Event Title

Soil Moisture Dynamics During Snowmelt

Presenter Information

Kent Sutcliffe

Location

USU Eccles Conference Center

Event Website

http://water.usu.edu

Start Date

4-6-2016 11:15 AM

End Date

4-6-2016 11:30 AM

Description

This presentation will discuss the relationship between snowpack meltout and soil moisture dynamics at several SNOTEL sites in Utah and California. Although snowpack meltout is a relatively simple phenomenon to observe, soil moisture changes during meltout are much more difficult to monitor and study. Little research exists that examines soil moisture characteristics under a snowpack, especially during the active meltout period. Since 2005, NRCS’s Salt Lake Snow Survey Staff have been systematically installing soil moisture and temperature sensors at its SNOTEL sites; all sites in Utah, Nevada, and California have soil moisture and temperature sensors at 5 cm, 20 cm, and 50 cm. The analysis of hourly soil moisture, snow water equivalent (SWE), and precipitation data have resulted in the observation of new relationships between daily snowmelt and soil moisture. At most sites, snowpack melt results in diurnal soil moisture fluctuations. At well-drained sites, during periods of rapid melt, fluctuation of up to 10 percent soil moisture by volume are observed. Typically, fluctuations are expressed by all three sensors through the 50 cm measurement zone during the entire meltout period, or until saturation is reached. Diurnal fluctuations in soil moisture typically scale in magnitude with the SWE loss of the previous 24 hrs. Air temperature controls both the magnitude of the melt and the timing of resulting soil moisture cycling. In sites with well-drained soils and no run-in from adjacent areas, the amount of water transmitted through the entire 50cm zone correlates well with the amount of SWE loss on a daily basis. Analysis of diurnal soil moisture fluctuation provides a valuable window into the significant water flux occurring during the melt cycle. Four representative sites with different soil properties and geographic area within Utah and California are examined and the effect of soil properties and site characteristics on throughflow during the melt period is quantified using diurnal soil moisture fluctuation measurements.

Comments

Kent Sutcliffe is with the USDA, NRCS

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Apr 6th, 11:15 AM Apr 6th, 11:30 AM

Soil Moisture Dynamics During Snowmelt

USU Eccles Conference Center

This presentation will discuss the relationship between snowpack meltout and soil moisture dynamics at several SNOTEL sites in Utah and California. Although snowpack meltout is a relatively simple phenomenon to observe, soil moisture changes during meltout are much more difficult to monitor and study. Little research exists that examines soil moisture characteristics under a snowpack, especially during the active meltout period. Since 2005, NRCS’s Salt Lake Snow Survey Staff have been systematically installing soil moisture and temperature sensors at its SNOTEL sites; all sites in Utah, Nevada, and California have soil moisture and temperature sensors at 5 cm, 20 cm, and 50 cm. The analysis of hourly soil moisture, snow water equivalent (SWE), and precipitation data have resulted in the observation of new relationships between daily snowmelt and soil moisture. At most sites, snowpack melt results in diurnal soil moisture fluctuations. At well-drained sites, during periods of rapid melt, fluctuation of up to 10 percent soil moisture by volume are observed. Typically, fluctuations are expressed by all three sensors through the 50 cm measurement zone during the entire meltout period, or until saturation is reached. Diurnal fluctuations in soil moisture typically scale in magnitude with the SWE loss of the previous 24 hrs. Air temperature controls both the magnitude of the melt and the timing of resulting soil moisture cycling. In sites with well-drained soils and no run-in from adjacent areas, the amount of water transmitted through the entire 50cm zone correlates well with the amount of SWE loss on a daily basis. Analysis of diurnal soil moisture fluctuation provides a valuable window into the significant water flux occurring during the melt cycle. Four representative sites with different soil properties and geographic area within Utah and California are examined and the effect of soil properties and site characteristics on throughflow during the melt period is quantified using diurnal soil moisture fluctuation measurements.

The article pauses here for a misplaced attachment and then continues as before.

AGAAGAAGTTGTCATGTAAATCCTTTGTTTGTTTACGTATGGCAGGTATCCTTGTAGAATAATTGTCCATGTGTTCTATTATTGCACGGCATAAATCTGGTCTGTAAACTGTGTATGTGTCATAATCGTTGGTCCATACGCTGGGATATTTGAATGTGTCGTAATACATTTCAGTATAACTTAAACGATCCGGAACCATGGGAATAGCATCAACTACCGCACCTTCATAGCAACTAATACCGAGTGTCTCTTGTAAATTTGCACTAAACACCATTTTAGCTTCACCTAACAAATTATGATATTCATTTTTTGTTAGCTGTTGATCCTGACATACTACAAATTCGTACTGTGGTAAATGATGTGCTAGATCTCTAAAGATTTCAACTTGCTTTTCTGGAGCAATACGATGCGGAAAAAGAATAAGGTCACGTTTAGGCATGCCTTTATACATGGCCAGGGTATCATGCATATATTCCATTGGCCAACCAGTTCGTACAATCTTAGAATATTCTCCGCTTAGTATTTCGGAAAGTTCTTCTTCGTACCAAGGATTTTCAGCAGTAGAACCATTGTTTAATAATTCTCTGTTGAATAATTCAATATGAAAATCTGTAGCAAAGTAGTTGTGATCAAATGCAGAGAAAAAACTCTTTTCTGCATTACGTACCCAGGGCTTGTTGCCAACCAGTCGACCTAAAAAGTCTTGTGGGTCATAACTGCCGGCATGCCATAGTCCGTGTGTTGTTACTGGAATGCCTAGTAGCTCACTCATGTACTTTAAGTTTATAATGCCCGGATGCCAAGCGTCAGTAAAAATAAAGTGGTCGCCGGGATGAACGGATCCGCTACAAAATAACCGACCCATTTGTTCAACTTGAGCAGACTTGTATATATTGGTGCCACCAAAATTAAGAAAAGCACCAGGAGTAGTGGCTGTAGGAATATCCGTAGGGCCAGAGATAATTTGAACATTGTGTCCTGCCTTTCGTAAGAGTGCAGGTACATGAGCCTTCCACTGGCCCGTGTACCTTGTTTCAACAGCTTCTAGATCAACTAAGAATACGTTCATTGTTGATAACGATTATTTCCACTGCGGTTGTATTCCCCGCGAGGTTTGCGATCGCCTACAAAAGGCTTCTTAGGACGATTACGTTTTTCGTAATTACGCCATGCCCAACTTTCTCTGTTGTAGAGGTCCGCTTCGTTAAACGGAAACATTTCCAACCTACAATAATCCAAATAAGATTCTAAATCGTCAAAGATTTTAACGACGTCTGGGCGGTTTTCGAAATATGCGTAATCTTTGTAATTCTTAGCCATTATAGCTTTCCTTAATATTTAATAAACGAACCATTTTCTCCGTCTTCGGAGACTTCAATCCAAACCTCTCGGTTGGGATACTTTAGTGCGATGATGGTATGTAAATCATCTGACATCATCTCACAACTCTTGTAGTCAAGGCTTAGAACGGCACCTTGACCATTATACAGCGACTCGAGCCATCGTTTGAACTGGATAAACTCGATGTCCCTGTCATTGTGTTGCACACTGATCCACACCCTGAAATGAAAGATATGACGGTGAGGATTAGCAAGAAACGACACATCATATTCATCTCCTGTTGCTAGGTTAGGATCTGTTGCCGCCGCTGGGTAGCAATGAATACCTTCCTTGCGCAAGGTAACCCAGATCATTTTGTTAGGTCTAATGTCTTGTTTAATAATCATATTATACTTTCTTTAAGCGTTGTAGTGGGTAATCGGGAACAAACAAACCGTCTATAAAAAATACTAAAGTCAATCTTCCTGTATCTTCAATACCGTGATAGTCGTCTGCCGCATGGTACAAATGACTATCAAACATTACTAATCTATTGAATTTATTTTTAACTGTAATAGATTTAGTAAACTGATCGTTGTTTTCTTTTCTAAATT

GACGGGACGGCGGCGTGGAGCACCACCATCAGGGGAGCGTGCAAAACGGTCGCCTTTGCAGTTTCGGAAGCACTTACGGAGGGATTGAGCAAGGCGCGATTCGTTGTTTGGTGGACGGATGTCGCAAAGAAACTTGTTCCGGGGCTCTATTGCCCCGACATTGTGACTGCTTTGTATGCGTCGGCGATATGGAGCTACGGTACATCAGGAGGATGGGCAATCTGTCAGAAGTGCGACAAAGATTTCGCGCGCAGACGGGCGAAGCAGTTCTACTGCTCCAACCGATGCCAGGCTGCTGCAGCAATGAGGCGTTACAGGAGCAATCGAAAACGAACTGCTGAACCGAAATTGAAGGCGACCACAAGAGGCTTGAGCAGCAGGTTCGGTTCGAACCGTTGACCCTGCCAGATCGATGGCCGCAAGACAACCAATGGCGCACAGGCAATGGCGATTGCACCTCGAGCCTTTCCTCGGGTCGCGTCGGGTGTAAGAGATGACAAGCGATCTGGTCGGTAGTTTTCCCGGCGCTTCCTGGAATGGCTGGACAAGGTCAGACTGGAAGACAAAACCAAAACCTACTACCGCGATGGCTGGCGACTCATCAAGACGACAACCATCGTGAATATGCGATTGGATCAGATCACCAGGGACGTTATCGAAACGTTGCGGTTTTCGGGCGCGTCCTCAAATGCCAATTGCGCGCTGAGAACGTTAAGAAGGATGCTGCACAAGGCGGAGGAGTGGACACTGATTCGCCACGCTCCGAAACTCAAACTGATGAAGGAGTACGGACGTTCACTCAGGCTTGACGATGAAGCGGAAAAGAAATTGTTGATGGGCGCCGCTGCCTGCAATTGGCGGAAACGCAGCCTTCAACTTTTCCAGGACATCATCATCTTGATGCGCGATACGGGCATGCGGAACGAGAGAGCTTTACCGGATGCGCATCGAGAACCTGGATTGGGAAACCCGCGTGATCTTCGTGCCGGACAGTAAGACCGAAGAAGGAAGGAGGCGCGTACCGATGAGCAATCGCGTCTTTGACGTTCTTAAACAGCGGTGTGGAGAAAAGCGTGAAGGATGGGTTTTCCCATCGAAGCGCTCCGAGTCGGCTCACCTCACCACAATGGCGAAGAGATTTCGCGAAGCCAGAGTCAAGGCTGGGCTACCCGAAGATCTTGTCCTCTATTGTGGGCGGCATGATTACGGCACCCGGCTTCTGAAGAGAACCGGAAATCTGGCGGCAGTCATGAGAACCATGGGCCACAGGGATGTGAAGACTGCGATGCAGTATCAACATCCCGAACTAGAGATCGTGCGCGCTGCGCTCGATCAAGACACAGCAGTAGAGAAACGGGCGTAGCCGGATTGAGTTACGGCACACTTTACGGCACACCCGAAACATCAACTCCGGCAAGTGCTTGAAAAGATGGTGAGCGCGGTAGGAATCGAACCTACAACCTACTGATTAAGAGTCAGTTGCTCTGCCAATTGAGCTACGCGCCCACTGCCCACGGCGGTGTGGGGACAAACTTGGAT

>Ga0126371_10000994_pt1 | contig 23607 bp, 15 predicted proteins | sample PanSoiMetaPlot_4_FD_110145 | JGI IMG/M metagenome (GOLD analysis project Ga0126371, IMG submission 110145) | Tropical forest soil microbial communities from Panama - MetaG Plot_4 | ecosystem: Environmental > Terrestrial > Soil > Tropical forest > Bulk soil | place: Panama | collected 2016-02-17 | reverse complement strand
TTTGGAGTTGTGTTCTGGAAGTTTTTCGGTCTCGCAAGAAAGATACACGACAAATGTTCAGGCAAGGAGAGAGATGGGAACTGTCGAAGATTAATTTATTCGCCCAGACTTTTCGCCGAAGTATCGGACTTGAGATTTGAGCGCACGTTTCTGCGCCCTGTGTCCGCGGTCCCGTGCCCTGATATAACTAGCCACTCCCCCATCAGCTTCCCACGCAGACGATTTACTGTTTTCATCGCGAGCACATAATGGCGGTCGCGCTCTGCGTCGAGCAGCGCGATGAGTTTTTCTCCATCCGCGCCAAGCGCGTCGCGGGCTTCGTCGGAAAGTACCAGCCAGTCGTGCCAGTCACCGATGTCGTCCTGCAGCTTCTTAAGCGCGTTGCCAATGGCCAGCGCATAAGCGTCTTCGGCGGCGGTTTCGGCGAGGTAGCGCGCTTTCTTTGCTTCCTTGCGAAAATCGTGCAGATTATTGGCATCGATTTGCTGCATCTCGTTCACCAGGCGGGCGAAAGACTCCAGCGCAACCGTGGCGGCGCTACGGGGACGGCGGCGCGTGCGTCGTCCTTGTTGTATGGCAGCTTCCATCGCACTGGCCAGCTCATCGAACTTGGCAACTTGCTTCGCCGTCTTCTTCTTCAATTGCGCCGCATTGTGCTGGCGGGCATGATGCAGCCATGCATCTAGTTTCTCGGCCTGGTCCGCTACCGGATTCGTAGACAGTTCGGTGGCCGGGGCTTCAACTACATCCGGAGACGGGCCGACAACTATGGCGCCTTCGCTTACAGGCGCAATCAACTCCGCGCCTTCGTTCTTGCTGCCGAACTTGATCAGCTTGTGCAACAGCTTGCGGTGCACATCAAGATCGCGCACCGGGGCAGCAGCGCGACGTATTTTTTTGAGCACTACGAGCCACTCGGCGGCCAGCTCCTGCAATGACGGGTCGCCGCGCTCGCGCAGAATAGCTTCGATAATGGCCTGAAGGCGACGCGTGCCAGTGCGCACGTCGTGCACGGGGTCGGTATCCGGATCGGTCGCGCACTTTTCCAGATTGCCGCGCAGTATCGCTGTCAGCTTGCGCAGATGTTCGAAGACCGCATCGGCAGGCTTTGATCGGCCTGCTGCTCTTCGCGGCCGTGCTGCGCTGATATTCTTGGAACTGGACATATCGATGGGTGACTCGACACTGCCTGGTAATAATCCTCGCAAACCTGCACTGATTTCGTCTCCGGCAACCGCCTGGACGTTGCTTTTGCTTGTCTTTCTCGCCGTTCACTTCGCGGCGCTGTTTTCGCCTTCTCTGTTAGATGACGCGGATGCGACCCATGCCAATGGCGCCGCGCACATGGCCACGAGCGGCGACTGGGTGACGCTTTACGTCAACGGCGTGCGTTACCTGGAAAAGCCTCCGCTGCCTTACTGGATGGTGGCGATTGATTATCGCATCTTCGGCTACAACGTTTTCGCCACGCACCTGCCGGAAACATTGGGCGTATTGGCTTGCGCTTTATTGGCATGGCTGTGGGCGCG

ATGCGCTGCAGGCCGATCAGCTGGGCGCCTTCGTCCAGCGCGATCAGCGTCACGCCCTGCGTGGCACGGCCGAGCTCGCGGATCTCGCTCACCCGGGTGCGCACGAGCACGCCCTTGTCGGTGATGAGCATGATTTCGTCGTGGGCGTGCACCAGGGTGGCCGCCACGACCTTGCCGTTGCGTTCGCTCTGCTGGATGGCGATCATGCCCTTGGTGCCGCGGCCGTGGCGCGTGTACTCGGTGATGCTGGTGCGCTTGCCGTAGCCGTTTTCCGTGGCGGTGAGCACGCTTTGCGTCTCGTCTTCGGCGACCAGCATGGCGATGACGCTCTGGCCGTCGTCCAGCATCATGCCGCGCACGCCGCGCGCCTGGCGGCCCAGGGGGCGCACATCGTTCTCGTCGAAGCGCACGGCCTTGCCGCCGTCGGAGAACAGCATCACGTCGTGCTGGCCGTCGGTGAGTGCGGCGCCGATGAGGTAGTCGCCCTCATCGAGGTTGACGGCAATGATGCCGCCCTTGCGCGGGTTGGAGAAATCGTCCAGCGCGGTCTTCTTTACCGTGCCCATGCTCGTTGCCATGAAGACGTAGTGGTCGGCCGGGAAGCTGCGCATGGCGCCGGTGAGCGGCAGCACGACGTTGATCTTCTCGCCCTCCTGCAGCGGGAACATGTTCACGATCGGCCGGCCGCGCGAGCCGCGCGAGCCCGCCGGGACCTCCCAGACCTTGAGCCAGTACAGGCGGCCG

https://digitalcommons.usu.edu/runoff/2016/2016Abstracts/12